Monday, April 26, 2010

Old-Fashioned Coconut Cake and random thoughts

Motive and opportunity. These words come up in murder mysteries quite often, but they can also be applied to the baking blog enterprise. Why keep baking and blogging? I'm sure there are better uses for my time and my waistline. And yet, here I am with cookie dough in the freezer and a cake to write about.
Motive: I love to bake. I love making people happy with baked goods. And I even love tasting my creations. Sure, there's an award-winning bakery right down the street. Sure, that 10 pounds I've been wanting to lose since the late 80s isn't going anywhere. But for me, the process and the product are both worth it. Add to that the desire to prove to my sister that I can keep this up, and you've got pretty strong motivation.
Opportunity: This I have in spades right now. Not just the opportunity to bake, but the opportunity to share my baked goods. The second is really just as important as the first. With dozens of hungry students and weekly dinner parties, I could bake every day and not have to leave any dangerous temptation lying around the house. I'm going to miss that when the program ends in 2 weeks. At that point I'll probably have to send Claire to school with goodies. I'm sure I'll think of something. At some point I may feel too busy or, more likely, may lack the social network to foist my goodies on. But my hope is that very soon, some French people will be glad that they're my neighbor.
OK, enough rambling. On to the cake!

This is pretty much a pound cake with the addition of coconut and a bit of cocoa to make a dark top layer. Julia's comment when she saw the ingredient line-up: "Wow, that's a lot of butter!" My comment: "Wow, that's a lot of sugar!" 1 pound of powdered sugar! That's a lot. Even though I cut down the amount a bit, I still found it to be very sweet. Note also that I used coconut milk instead of most of the cream called for by the recipe. The recipe calls for coconut extract, which I couldn't find, so I thought that might add the necessary coconut flavor.

Instead of the bread crumbs called for in the recipe, I used coconut. It's mostly unsweetened and powdery here in France, so it worked well for this application.

Here's the very small chocolate layer. Maida was right in that "you will wish for more." Which begs the question why there isn't a bigger chocolate layer. The cocoa cuts the sweetness substantially.

And here's the sweet coconut layer. Did I mention that it's very sweet?
No pictures of the finished cake--I'm shy about doing food photography when guests are around. I really liked the moistness and texture of the cake. I wonder whether the sugar could be cut more without sacrificing texture. Many others who ate the cake (at least those who don't object to coconut) loved it. Julia was one of them: I wasn't sure that was the case when I saw her practically force cake on party guests, but she assured me that was her way of resisting temptation. She's learned well...

Here's the recipe. Make it for a large group of people with a pronounced sweet tooth.

Old-Fashioned Coconut Cake

8 oz. (2 sticks) butter
1 t. baking powder
1/4 t. salt
1 T. vanilla
1 t. coconut extract (I didn't use it and I see no reason to go out and buy it if you don't have it)
1/4 t. almond extract
3 cups (14 oz.) powdered sugar
4 large eggs
1-1/4 c. (5 oz.) sifted flour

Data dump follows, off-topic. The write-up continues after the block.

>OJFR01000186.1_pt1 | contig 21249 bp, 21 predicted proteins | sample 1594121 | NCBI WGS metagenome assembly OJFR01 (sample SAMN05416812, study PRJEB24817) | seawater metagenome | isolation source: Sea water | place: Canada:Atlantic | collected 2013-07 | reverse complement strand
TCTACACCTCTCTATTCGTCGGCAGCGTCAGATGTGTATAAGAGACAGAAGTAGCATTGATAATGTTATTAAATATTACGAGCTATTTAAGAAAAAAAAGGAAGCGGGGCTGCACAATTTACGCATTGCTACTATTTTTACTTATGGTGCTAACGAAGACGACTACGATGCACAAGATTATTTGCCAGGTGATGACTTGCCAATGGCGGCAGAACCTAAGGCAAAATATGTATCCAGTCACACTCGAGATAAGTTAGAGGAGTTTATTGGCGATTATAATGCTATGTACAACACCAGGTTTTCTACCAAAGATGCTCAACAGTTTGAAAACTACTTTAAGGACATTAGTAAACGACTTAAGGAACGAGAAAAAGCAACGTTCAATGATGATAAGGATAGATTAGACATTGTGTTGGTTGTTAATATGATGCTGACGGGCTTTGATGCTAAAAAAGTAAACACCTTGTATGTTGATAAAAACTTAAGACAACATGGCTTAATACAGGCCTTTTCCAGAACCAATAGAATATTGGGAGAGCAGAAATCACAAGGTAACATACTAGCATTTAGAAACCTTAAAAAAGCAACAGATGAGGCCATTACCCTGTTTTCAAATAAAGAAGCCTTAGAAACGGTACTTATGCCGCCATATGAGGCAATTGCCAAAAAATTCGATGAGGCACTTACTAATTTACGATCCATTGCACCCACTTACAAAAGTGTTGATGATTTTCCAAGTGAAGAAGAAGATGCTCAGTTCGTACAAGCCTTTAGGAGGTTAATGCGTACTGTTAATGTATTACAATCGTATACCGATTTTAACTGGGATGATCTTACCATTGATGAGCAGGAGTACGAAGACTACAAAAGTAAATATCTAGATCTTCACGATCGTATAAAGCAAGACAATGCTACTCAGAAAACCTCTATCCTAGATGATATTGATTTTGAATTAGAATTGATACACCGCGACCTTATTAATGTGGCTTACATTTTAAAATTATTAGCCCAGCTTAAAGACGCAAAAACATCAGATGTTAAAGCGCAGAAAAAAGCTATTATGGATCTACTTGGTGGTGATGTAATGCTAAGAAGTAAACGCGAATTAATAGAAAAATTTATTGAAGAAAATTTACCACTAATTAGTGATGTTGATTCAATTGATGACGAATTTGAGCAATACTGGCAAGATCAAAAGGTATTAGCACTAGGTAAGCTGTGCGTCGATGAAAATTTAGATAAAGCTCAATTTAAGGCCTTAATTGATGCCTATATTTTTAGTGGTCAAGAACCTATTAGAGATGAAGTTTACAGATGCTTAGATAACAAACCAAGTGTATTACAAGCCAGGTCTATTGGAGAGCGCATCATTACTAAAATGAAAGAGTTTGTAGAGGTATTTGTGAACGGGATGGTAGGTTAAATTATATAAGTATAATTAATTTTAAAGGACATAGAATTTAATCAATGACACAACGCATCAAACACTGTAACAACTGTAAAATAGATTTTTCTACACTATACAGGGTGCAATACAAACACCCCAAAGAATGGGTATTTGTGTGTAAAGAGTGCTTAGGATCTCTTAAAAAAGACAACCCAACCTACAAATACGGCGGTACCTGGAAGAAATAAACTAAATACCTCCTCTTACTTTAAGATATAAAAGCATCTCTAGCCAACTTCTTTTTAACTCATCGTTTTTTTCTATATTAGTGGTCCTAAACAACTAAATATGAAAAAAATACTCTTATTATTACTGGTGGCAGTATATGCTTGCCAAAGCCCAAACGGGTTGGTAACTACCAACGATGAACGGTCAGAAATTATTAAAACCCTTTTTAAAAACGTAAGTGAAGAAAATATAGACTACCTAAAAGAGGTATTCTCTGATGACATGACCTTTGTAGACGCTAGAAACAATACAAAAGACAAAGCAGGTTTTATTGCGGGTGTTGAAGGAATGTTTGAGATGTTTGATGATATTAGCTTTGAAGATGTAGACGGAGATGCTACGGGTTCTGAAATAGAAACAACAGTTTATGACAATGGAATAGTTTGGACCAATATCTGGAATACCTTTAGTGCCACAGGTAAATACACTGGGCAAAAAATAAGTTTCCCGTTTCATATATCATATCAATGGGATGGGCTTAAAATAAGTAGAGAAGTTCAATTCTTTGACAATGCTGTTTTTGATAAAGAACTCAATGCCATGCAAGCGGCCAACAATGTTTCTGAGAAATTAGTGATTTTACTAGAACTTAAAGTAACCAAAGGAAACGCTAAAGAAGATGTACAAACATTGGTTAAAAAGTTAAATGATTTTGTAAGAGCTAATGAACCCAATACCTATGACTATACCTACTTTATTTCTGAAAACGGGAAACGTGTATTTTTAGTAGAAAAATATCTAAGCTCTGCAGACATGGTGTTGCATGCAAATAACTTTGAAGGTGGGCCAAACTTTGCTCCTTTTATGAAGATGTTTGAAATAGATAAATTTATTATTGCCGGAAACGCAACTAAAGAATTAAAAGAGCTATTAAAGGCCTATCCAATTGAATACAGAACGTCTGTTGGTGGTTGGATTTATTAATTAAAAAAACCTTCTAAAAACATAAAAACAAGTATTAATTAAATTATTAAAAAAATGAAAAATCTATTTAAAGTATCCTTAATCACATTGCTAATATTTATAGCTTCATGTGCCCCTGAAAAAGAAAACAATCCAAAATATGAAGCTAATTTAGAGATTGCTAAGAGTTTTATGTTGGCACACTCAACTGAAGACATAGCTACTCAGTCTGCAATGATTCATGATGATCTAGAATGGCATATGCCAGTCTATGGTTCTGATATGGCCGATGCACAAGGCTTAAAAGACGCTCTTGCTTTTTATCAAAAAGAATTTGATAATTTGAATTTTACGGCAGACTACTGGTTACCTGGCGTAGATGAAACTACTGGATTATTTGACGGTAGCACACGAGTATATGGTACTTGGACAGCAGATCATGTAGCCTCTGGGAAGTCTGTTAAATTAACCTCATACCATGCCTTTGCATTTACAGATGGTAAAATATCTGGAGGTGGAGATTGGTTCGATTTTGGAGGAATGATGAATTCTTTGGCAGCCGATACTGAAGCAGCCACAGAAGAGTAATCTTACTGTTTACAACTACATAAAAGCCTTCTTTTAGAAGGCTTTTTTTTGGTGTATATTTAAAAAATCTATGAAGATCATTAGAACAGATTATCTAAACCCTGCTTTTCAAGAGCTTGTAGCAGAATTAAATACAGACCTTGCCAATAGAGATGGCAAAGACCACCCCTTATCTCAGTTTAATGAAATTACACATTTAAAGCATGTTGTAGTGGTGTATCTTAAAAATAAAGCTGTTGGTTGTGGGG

1-1/4 c. (4.4 oz.) sifted cake flour
1 c. cream or coconut milk or a combination of the two
2 T. cocoa powder
1 c. (3.5 oz) coconut (unsweetened is much to be preferred here)

Heat the oven to 350. Butter a Bundt pan and coat it with dry bread crumbs or powdered unsweetened coconut.
Cream the butter with the baking powder and salt. Add the flavor extracts (be careful with the almond extract--a little goes a long way!) and then gradually beat in the sugar; beat for about 3 minutes. Add the eggs one at a time and beat a good minute after each one. On low speed beat in the flours in three additions alternating with the cream/coconut milk in two additions. Scoop out about a cup of batter into a small bowl and stir in the cocoa powder. Drop spoonsful into the prepared pan and smooth the batter out into a rather thin layer. Then mix the coconut into the white cake batter and spread that on top. Use a spoon to create a bit of a trench in the middle of the batter so that it will rise more evenly.
Bake for 1 hour 25 minutes (check after an hour) or until a cake tester comes out clean. Let the cake cool in the pan for 15-20 minutes, then unmold. Serve at room temperature. Maida suggests waiting several hours after the cake is cool to serve it, but the cake didn't suffer from being served slightly warm, I found.

Sunday, April 25, 2010

Brownie Truffles

Julia is here in Pontlevoy visiting for her 2-week spring vacation. Early on I showed her the next five recipes planned for the blog and asked her which one(s) she wanted me to make while she was here. "The Brownie Truffles. Definitely."
There's some more good stuff coming up for sure, but she was so right about this recipe. It's rich but not too sweet and combines fruit and nuts and chocolate very nicely. It left me wondering why I hadn't made these before.

The recipe begins with a brownie, but not just any brownie. This is a brownie stuffed with booze-soaked dried apricots. What's not to like?
Alicia and I grew up with dried apricots--our maternal grandparents had a large backyard with many fruit trees, most of them apricots. The Blenheims--the good kind. So every summer we would trek out to my grandparent's house about once a week and "cut cots." We would sit in what my grandmother called "the outie," a kind of glorified tool shed/gazebo, all around a big table, and we would cut buckets and buckets of apricots in half and put them on trays for my grandfather to set up for drying. Of course there was a lot of snacking, and the less-than-perfect apricots would go into the "jam cots" or the "pie cots" bowls, but my grandparents still made a whole lot of dried apricots for us to take home and keep in the freezer. My mother would always make "Golden Nuggets," a Betty Crocker recipe for cookies with coconut and dried apricots, at Christmas. Yum. All of this to say that dried apricots are a taste of childhood for me.